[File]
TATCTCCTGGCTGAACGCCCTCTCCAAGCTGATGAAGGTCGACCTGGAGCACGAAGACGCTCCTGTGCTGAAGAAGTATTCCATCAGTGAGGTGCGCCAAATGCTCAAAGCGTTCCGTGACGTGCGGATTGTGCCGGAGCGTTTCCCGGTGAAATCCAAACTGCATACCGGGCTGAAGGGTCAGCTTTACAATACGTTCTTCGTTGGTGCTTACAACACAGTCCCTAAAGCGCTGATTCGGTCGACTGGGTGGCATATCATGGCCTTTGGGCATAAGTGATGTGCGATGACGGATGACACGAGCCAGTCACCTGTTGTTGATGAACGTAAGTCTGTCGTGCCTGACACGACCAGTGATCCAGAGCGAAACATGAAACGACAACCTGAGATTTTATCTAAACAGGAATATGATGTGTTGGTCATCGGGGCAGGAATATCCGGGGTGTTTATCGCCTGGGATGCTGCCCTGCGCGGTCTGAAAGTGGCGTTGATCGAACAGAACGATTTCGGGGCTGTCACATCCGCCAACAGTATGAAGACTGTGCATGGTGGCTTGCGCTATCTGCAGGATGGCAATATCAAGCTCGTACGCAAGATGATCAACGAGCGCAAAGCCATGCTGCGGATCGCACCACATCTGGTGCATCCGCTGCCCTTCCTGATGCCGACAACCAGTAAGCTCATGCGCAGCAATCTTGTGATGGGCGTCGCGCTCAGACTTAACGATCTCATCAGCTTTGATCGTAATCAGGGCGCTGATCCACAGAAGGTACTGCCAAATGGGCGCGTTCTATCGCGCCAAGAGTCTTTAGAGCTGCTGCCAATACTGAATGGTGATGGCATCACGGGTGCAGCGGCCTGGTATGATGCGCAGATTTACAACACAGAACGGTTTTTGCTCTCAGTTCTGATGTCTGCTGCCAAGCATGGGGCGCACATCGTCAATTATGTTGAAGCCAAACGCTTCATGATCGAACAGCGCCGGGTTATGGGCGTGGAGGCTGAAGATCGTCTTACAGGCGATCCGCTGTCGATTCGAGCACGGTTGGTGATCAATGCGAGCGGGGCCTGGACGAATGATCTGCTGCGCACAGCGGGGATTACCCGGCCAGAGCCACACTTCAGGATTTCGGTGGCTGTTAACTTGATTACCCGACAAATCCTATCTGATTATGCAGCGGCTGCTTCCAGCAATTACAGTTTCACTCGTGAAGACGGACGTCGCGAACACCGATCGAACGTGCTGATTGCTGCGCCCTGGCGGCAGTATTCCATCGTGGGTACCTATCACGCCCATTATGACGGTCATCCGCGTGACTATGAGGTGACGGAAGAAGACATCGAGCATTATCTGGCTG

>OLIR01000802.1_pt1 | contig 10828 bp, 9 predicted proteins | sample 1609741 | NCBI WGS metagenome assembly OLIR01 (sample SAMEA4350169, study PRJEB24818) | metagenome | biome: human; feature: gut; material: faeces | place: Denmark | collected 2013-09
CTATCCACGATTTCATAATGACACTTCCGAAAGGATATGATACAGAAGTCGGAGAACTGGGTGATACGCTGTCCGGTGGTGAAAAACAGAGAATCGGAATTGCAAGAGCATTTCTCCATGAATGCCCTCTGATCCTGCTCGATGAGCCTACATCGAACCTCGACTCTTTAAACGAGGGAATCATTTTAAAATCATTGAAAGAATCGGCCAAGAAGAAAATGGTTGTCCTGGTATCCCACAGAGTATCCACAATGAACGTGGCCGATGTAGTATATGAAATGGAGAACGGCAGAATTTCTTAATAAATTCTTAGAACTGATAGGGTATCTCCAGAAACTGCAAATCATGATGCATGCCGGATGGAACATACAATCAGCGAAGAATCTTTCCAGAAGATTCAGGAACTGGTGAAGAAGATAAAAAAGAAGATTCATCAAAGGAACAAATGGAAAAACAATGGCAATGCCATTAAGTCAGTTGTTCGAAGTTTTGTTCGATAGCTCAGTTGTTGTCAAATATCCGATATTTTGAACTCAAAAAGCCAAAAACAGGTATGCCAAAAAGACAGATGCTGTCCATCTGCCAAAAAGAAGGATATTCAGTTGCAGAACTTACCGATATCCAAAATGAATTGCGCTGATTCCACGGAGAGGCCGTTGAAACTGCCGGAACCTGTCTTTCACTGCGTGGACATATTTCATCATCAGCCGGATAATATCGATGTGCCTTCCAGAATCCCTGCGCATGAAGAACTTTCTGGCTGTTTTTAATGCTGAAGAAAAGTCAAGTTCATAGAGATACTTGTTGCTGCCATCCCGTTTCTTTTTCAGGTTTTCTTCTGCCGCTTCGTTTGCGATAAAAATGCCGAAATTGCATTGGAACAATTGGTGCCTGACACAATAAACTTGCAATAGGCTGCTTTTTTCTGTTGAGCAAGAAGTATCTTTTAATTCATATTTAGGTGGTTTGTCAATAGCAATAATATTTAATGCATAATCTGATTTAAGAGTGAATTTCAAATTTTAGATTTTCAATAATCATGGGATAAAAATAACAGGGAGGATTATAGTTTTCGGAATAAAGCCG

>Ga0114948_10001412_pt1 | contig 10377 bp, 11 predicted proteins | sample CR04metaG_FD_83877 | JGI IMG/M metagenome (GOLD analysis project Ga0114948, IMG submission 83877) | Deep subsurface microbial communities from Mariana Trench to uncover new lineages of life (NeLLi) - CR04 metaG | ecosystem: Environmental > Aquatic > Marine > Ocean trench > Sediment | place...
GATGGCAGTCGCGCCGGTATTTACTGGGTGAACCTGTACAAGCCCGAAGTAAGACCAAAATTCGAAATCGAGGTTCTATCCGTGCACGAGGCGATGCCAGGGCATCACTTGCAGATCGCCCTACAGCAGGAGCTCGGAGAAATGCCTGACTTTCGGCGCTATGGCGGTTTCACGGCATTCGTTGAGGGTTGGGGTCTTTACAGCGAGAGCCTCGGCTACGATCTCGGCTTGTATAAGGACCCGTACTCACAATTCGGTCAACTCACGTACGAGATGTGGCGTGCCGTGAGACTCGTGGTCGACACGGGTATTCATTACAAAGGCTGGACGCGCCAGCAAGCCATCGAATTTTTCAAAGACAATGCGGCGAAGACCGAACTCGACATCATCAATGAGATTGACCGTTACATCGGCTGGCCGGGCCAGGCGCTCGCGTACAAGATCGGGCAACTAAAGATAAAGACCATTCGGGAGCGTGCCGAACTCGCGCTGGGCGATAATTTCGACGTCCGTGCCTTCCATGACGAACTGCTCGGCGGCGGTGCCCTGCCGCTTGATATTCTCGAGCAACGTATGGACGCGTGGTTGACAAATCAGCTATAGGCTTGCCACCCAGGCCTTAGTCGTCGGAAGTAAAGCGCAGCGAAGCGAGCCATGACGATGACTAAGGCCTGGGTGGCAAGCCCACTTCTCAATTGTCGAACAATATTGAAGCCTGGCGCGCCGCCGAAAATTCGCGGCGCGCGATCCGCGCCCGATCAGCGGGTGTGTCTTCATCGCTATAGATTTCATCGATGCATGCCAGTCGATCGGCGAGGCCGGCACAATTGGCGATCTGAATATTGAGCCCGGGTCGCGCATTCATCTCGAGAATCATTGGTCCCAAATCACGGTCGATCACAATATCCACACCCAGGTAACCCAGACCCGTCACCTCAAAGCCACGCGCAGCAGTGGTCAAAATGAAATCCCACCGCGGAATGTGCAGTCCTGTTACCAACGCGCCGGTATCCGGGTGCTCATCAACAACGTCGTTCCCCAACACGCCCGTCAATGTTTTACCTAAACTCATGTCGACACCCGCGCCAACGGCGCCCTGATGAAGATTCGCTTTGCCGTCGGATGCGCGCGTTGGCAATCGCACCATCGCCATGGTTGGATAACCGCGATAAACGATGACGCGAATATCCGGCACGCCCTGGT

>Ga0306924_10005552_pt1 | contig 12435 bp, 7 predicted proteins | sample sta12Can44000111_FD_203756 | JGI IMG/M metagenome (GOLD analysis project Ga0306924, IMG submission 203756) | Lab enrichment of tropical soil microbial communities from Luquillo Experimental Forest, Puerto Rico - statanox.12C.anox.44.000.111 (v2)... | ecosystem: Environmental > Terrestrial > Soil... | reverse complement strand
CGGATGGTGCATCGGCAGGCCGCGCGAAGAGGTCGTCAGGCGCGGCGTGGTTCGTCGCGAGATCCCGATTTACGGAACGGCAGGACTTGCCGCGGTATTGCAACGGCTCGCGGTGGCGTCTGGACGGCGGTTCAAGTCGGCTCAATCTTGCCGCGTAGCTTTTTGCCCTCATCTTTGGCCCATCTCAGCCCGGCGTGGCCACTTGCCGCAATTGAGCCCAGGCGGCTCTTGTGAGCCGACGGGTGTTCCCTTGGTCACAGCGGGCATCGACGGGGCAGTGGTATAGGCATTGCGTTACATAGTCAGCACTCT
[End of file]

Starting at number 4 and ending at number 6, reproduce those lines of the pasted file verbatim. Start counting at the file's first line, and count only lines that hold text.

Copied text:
>Ga0114948_10001412_pt1 | contig 10377 bp, 11 predicted proteins | sample CR04metaG_FD_83877 | JGI IMG/M metagenome (GOLD analysis project Ga0114948, IMG submission 83877) | Deep subsurface microbial communities from Mariana Trench to uncover new lineages of life (NeLLi) - CR04 metaG | ecosystem: Environmental > Aquatic > Marine > Ocean trench > Sediment | place...
GATGGCAGTCGCGCCGGTATTTACTGGGTGAACCTGTACAAGCCCGAAGTAAGACCAAAATTCGAAATCGAGGTTCTATCCGTGCACGAGGCGATGCCAGGGCATCACTTGCAGATCGCCCTACAGCAGGAGCTCGGAGAAATGCCTGACTTTCGGCGCTATGGCGGTTTCACGGCATTCGTTGAGGGTTGGGGTCTTTACAGCGAGAGCCTCGGCTACGATCTCGGCTTGTATAAGGACCCGTACTCACAATTCGGTCAACTCACGTACGAGATGTGGCGTGCCGTGAGACTCGTGGTCGACACGGGTATTCATTACAAAGGCTGGACGCGCCAGCAAGCCATCGAATTTTTCAAAGACAATGCGGCGAAGACCGAACTCGACATCATCAATGAGATTGACCGTTACATCGGCTGGCCGGGCCAGGCGCTCGCGTACAAGATCGGGCAACTAAAGATAAAGACCATTCGGGAGCGTGCCGAACTCGCGCTGGGCGATAATTTCGACGTCCGTGCCTTCCATGACGAACTGCTCGGCGGCGGTGCCCTGCCGCTTGATATTCTCGAGCAACGTATGGACGCGTGGTTGACAAATCAGCTATAGGCTTGCCACCCAGGCCTTAGTCGTCGGAAGTAAAGCGCAGCGAAGCGAGCCATGACGATGACTAAGGCCTGGGTGGCAAGCCCACTTCTCAATTGTCGAACAATATTGAAGCCTGGCGCGCCGCCGAAAATTCGCGGCGCGCGATCCGCGCCCGATCAGCGGGTGTGTCTTCATCGCTATAGATTTCATCGATGCATGCCAGTCGATCGGCGAGGCCGGCACAATTGGCGATCTGAATATTGAGCCCGGGTCGCGCATTCATCTCGAGAATCATTGGTCCCAAATCACGGTCGATCACAATATCCACACCCAGGTAACCCAGACCCGTCACCTCAAAGCCACGCGCAGCAGTGGTCAAAATGAAATCCCACCGCGGAATGTGCAGTCCTGTTACCAACGCGCCGGTATCCGGGTGCTCATCAACAACGTCGTTCCCCAACACGCCCGTCAATGTTTTACCTAAACTCATGTCGACACCCGCGCCAACGGCGCCCTGATGAAGATTCGCTTTGCCGTCGGATGCGCGCGTTGGCAATCGCACCATCGCCATGGTTGGATAACCGCGATAAACGATGACGCGAATATCCGGCACGCCCTGGT

>Ga0306924_10005552_pt1 | contig 12435 bp, 7 predicted proteins | sample sta12Can44000111_FD_203756 | JGI IMG/M metagenome (GOLD analysis project Ga0306924, IMG submission 203756) | Lab enrichment of tropical soil microbial communities from Luquillo Experimental Forest, Puerto Rico - statanox.12C.anox.44.000.111 (v2)... | ecosystem: Environmental > Terrestrial > Soil... | reverse complement strand